At a time when so many people are still hurting and the economic recovery is fragile, we must work together to reduce the inequalities that make our economic challenges harder to overcome. It’s a simple principle: when the economy works for everyone, everyone benefits.
To make this happen, we all have to get up off the sidelines and recognize that each of us has an obligation to play a constructive role.
Financial institutions must do everything they can to negotiate in good faith with homeowners to prevent foreclosure. We know that it costs $400 to prevent a foreclosure, but costs the public and the private sector up to $80,000 to put a home through foreclosure. It’s not only the right thing to do, it just makes sense. Banks and lenders need to do a lot more.
Local governments have a role to play, too, and in Minneapolis we have played it aggressively. Since 2008, the City, working closely with nonprofits, has prevented 1,428 foreclosures — nearly a third of them in North Minneapolis. It’s not enough, but that represents a lot of people and families still in their homes.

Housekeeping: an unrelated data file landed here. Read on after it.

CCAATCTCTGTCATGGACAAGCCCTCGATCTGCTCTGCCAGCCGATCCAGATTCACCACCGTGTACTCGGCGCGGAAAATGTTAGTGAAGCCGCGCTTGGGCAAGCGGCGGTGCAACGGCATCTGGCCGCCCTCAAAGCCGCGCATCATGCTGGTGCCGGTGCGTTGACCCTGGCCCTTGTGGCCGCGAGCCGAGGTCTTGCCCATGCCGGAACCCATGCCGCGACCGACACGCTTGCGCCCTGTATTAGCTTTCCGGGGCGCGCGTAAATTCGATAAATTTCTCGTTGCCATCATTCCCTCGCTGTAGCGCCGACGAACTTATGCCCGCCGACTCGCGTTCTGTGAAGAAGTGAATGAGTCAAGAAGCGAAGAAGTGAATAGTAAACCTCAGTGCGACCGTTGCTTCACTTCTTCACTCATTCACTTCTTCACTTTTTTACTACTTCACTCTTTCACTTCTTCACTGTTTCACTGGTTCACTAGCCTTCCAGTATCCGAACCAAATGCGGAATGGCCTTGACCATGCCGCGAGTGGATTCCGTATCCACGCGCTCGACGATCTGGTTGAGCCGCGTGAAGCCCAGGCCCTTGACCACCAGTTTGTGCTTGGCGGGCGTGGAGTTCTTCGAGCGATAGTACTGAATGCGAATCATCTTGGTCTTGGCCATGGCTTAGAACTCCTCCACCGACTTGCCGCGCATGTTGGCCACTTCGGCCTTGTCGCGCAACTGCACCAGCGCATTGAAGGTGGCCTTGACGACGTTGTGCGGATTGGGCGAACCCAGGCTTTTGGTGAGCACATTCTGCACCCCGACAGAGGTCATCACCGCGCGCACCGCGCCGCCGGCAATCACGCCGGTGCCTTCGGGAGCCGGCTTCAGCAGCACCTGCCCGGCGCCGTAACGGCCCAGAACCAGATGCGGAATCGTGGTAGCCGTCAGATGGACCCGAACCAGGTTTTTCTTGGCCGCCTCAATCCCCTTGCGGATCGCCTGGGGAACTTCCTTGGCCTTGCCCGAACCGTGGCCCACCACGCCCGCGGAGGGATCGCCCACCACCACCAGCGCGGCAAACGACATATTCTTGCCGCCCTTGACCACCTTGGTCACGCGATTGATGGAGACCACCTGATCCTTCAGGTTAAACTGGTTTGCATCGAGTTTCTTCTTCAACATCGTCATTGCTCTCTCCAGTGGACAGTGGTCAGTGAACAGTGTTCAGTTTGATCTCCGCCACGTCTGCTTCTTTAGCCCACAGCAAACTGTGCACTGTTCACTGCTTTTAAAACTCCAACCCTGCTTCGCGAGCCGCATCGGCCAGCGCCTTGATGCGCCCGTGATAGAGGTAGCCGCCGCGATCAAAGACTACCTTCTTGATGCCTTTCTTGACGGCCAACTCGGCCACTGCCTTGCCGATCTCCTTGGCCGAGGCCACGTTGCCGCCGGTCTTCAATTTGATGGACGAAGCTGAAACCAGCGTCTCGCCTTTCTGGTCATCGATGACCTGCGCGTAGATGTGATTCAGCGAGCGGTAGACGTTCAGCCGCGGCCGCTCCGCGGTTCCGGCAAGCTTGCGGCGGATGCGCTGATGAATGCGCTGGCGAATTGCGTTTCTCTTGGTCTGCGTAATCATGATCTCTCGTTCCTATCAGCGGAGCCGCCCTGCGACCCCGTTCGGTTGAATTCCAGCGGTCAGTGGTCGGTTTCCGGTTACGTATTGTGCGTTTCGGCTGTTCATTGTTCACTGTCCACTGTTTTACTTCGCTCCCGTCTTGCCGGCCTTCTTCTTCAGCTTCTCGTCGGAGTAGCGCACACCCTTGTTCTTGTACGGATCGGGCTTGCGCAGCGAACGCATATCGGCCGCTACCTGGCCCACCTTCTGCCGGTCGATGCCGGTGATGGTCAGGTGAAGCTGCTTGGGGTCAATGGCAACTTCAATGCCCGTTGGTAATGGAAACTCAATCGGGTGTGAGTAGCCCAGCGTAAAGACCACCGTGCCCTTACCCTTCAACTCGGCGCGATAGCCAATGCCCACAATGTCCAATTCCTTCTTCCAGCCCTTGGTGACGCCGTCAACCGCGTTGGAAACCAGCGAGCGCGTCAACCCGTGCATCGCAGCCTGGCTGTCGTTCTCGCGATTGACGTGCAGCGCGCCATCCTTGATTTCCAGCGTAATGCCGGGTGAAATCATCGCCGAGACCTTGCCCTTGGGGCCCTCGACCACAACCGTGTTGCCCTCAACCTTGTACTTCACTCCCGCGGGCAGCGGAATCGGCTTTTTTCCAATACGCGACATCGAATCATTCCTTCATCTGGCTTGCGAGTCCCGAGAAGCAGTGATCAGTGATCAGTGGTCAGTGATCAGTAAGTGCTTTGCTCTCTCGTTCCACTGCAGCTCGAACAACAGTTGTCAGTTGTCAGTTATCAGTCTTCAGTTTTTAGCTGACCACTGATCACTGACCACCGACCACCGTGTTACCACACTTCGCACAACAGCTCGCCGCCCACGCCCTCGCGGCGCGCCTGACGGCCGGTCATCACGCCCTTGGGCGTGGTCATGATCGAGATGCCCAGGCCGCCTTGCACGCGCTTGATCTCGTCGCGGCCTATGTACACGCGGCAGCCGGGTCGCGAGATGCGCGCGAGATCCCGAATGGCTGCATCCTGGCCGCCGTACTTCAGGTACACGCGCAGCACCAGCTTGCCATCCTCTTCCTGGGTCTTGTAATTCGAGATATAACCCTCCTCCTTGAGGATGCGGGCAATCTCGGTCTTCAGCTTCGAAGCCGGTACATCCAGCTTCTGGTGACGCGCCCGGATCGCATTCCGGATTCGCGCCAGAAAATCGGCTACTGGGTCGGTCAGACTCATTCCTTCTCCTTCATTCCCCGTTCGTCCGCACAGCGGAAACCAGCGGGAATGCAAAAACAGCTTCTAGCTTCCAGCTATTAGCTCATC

We’ve done more. Working hand in hand with North Minneapolis neighborhood organizations and adv, the City sued a mortgage flipper that had been convicted of defrauding home buyers and sending their homes into foreclosure. We took 155 properties away from them and got them in the hands of responsible nonprofit partners and homeowners. We worked every step of the way with housing and foreclosure activists on that one.
We’ve taken many other steps to revitalize the neighborhoods that have been most heavily affected by the foreclosure crisis. We’ve purchased homes before speculators and unscrupulous landlords could. We’ve worked with nonprofit developers to revitalize properties and have hired disproportionate numbers of low-income people, women and people of color to do the work. And we’ve created incentives for families and community to people to buy them affordably.
This is work that we’ve been doing every day for more than four years. I wish we never had to it, but when the crisis hit, we responded.
Even with this work, the foreclosure crisis is bigger than all the resources that Minneapolis has to stop it. We simply can’t solve all the issues of the global economy in Minneapolis. We can, however, fight to close the gaps and level the playing field, and we will keep doing just that.
Every day, more and more people are unwilling to silently watch inequalities continue and watch the economy struggle more than it needs to as a result. We must all ask more of each other and of ourselves.
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